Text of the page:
Tuesday, November 9, 2010

Making a Book - 'Conditions', by Andrés Marroquin Winkelmann

As many of you probably already know, Conditions is the first book by Andrés Marroquin Winkelmann, and it also marks the debut of Meier und Müller (there's only a few copies left of the book, find info here), the publishing house Andrés has recently founded with Jörg M Colberg.

Having in mind to start a blog section devoted to illustrate the art of book-making, a few weeks ago I asked Andrés to write a text about the genesis of Conditions, which is the first of a series of contributions on the process of creating a photobook that will come in the following months.

I could have written myself a review of the book, but I had the feeling that a chronicle of all the thoughts, ideas, intuitions and mistakes it takes to finally bring a photographic volume to light would have been somehow more interesting than my two cents on the project.

Conditions is a special object, a concept trying to change a few things in the way we can interact with a photobook; it is also a delicate story, made of moments and feelings so thin it takes nothing to sweep them away. That's why maybe its fragile images are concealed behind the firm black gate that closes the book in itself. I'll let Andrés himself open it to show us what's inside.

CONDITIONS, by Andrés Marroquin Winkelmann

The first time Conditions was presented as a book to a wider audience was at the Ostkreuz School graduation exhibition in Berlin in late 2008. The design was simple: the images were printed in two sizes and presented in a rather straightforward fashion. For this first version of the book, I primarily focused on the rhythm and sequencing of the images in order to create a consistent personal narrative, which, I felt, worked OK.

In general, finding the suitable presentation of a body of work takes a long time. I always try several variations, with different papers, frames, sizes, to finally decide how to arrange photographs on the wall. With time, I’ve learned how to deal with this as a whole, so that the main idea of the project is reflected in its presentation, be it as book or in a show. I still remember how weeks after my graduate show I was re-designing the book. There was something that simply was not right, yet.

The conjuncture took place about a year ago. My ideas about books were changing, and I realized I had many books which I would only come back to once or maybe twice after buying them. There were only a few books that really drew me in deeply, and they were still exciting every time I looked at them. Even though there are many books with very strong contents, I had the feeling that often the book format wasn’t being used right. The photobook market has grown so rapidly over the past few years that it seems that often, just having a book out seems to be what matters for photographers. The production of a book is nowadays so straightforward that many photographers replace their portfolio with a book. However, I think that the purpose of producing a book should not be convenience. There are actually only very few publishers who really try to work hand in hand with the photographers to produce books that fit the work.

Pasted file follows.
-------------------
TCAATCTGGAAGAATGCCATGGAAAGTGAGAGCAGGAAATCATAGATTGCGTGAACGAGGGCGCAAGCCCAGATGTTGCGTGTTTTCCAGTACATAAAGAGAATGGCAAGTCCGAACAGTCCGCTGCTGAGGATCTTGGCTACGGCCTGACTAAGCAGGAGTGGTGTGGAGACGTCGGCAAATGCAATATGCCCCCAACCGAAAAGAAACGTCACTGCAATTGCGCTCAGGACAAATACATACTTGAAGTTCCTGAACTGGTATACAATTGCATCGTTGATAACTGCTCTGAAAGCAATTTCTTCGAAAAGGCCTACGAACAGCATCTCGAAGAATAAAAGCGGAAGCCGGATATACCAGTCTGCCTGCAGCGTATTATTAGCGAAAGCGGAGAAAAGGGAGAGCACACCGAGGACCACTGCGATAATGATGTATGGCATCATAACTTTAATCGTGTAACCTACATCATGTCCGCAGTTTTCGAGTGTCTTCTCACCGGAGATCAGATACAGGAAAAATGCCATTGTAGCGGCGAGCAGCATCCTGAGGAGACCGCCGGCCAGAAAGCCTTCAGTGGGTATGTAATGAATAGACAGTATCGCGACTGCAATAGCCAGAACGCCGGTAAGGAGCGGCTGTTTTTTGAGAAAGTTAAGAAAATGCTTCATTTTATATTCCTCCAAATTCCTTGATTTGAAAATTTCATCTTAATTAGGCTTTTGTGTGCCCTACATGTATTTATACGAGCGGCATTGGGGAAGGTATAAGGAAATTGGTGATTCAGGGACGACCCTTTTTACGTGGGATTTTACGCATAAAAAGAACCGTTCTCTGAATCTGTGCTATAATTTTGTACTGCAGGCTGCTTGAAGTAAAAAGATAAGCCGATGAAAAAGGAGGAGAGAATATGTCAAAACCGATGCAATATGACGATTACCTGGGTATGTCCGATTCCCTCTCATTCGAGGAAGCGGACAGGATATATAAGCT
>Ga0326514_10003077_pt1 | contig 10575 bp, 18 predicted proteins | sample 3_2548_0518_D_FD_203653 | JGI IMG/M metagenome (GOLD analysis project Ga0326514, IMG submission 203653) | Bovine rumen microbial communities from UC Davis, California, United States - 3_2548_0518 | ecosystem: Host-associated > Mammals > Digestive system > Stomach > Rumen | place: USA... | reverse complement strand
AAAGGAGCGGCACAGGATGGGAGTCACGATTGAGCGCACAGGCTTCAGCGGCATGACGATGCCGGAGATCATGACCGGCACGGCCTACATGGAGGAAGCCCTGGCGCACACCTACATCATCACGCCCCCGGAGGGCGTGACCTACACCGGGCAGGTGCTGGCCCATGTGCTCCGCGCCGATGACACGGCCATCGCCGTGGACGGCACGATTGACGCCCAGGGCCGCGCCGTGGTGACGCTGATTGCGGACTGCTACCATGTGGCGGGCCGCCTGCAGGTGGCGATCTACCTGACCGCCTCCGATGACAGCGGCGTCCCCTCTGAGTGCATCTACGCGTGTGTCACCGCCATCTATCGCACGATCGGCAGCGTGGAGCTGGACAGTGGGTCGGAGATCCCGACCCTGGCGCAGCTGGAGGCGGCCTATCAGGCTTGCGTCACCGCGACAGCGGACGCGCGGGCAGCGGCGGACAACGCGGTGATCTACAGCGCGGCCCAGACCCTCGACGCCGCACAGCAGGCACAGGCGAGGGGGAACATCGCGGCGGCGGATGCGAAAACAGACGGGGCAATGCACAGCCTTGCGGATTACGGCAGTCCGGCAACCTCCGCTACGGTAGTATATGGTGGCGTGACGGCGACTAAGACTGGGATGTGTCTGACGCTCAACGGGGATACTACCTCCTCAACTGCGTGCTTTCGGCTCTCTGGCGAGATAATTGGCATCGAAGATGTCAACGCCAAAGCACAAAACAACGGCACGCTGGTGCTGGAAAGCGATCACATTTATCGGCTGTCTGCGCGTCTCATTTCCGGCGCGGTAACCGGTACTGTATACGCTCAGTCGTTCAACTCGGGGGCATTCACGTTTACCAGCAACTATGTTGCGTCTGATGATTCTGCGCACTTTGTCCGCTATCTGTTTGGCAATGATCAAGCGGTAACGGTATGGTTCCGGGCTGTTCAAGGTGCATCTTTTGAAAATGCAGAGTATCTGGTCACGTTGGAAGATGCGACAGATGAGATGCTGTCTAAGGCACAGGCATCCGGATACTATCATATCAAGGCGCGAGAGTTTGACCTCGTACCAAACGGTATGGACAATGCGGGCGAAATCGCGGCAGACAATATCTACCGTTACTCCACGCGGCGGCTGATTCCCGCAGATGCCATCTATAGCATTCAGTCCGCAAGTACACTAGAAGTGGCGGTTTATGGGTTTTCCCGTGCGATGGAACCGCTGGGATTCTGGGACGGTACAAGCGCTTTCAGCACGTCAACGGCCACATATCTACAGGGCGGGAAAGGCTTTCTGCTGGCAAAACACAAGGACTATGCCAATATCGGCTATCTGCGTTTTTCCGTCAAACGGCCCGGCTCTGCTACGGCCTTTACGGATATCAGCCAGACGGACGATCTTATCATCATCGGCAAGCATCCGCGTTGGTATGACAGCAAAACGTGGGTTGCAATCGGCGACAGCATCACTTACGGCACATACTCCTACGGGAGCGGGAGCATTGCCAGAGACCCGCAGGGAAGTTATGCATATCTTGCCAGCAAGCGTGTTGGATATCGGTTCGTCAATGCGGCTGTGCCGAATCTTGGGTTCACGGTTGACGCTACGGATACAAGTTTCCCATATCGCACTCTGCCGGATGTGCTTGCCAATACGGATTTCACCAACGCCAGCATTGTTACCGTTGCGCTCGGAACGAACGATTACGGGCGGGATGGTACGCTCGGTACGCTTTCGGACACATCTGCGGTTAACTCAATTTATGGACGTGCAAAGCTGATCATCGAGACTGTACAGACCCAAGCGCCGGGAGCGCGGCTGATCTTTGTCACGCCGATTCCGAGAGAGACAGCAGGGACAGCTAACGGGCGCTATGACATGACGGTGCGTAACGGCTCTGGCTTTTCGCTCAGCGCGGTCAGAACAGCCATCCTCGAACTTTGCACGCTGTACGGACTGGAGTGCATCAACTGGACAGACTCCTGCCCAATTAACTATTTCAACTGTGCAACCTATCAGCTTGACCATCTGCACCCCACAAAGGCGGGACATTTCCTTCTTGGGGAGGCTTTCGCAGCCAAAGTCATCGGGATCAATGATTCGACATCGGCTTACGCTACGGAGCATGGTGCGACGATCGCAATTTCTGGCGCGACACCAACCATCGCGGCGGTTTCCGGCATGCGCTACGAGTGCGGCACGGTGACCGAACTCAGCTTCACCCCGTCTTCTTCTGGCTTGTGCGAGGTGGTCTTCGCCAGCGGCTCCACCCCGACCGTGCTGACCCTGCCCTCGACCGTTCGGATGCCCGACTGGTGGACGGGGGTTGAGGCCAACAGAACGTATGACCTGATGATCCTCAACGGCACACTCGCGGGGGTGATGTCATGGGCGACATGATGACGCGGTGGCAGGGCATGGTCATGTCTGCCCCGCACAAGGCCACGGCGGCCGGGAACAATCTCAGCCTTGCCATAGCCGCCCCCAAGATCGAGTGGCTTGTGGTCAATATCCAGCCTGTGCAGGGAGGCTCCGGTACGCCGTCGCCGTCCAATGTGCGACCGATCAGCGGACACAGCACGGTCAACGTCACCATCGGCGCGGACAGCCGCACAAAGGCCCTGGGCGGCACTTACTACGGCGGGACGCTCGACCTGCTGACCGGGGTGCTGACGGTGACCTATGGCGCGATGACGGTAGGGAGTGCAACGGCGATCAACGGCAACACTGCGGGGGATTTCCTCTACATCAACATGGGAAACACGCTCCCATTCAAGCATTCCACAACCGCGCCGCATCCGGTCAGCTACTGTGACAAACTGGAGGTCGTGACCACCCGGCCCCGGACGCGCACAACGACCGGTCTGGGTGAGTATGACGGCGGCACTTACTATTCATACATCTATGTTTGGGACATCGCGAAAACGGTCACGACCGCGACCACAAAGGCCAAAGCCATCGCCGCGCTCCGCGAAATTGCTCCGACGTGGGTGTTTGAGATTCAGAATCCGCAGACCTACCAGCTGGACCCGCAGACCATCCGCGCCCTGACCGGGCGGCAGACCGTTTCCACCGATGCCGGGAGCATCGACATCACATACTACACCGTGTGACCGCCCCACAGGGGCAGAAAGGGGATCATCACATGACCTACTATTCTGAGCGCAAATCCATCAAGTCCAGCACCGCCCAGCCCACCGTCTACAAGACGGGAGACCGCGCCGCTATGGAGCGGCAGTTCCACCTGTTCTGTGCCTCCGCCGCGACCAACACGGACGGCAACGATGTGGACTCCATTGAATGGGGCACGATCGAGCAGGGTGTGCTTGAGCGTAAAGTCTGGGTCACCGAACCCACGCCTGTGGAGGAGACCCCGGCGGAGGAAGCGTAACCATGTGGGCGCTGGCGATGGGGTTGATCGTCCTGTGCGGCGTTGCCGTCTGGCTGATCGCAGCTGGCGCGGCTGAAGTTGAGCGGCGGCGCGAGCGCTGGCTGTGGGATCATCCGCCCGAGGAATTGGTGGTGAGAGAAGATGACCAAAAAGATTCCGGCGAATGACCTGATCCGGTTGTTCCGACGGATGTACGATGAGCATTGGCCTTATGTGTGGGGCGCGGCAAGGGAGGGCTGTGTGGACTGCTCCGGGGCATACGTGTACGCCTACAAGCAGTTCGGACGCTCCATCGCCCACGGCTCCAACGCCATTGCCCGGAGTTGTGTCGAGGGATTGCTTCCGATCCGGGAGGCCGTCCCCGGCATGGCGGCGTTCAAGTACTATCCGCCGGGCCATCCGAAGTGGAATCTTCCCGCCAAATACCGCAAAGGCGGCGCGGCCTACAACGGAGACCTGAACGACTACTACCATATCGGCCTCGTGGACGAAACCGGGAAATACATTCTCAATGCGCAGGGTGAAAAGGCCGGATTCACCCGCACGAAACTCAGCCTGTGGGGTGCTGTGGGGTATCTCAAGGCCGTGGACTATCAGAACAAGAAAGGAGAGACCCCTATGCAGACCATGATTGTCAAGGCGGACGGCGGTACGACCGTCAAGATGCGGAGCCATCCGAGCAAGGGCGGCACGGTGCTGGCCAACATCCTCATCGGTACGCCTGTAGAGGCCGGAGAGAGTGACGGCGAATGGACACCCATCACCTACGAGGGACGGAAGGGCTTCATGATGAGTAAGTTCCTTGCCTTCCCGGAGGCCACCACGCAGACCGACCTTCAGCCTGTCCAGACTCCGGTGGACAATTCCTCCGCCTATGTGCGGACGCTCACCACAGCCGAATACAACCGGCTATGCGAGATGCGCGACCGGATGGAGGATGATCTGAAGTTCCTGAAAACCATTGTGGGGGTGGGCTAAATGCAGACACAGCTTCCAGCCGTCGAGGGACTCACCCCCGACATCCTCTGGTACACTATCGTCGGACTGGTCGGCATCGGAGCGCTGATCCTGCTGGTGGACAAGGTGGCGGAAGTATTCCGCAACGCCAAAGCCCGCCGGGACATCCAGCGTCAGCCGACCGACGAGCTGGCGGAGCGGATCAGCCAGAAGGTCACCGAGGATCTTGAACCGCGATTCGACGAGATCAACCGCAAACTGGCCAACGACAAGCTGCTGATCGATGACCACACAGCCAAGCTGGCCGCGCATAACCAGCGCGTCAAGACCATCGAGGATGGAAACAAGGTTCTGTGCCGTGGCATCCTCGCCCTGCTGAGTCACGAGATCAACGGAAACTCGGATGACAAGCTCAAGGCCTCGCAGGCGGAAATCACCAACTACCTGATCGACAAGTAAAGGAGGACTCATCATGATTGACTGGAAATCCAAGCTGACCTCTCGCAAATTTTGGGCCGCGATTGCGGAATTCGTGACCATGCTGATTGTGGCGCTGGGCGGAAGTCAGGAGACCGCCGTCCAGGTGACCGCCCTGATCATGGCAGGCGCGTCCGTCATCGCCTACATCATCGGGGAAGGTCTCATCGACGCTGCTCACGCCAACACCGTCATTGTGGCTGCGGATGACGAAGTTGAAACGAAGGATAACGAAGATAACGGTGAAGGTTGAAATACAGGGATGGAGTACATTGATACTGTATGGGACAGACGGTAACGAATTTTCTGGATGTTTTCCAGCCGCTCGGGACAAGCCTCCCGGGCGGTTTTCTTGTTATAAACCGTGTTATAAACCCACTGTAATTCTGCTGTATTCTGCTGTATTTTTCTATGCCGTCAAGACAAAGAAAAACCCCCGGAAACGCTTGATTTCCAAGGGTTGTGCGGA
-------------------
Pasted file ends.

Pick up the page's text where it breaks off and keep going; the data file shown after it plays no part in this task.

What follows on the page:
I met Jörg (Colberg) for the first time about five years ago at ICP in New York City. We met almost every time I came back to the States after that, and we slowly we realized we had more in common than just our taste in music. We became friends, and we happened to understand each other not only on a “photography” level but also on a personal one. He has been my “partner in crime” ever since. Our ideas about photobook making are very similar; and after checking whether we really were in the same boat, we decided to found Meier und Müller.

In the beginning, I wasn’t so sure about making Conditions the first book of our publishing project. But Jörg pushed me to redesign the book to reveal the ideas behind the series. Without telling me what to do, he helped me understand the connection between form and contents - all of the sudden, everything was crystal clear.

The earliest designs I tried were very gimmicky. I did not want the book (or the series) being carried by the design, I did not want the design to be just a trick to make the work interesting. After some tests, and after having looked at older dummies I decided to experiment with the parameters of the book format, pushing the boundaries. I started to center on ideas concerning self-determination, the decisions we made, still make, and those we did not dare to make.

Investigating identity is the main idea behind the project. The way Conditions in the end was conceived as a book allows the viewer to question and study her or his own identity in a very natural way. The book itself help the viewer to deal with perceptions, with how we look at people and how we would like to look at them.

After months of intensive (and to be honest, often very painful) work Conditions was born. I went to New York to meet Adam Bartos, who shared with us his experience and vision and who also took care of the editing.

The book has been out for two months now, and the editions are almost sold out. The press has been very positive, and we are very happy about that. Currently, Jörg and myself are working on upcoming projects, and we couldn’t be more motivated to push this venture into the next level. Making photobooks is a lot of work, it’s hard, but when everything finally comes together, it’s just a thrill that’s very hard to describe.

All images © Andrés Marroquin Winkelmann/Meier und Müller

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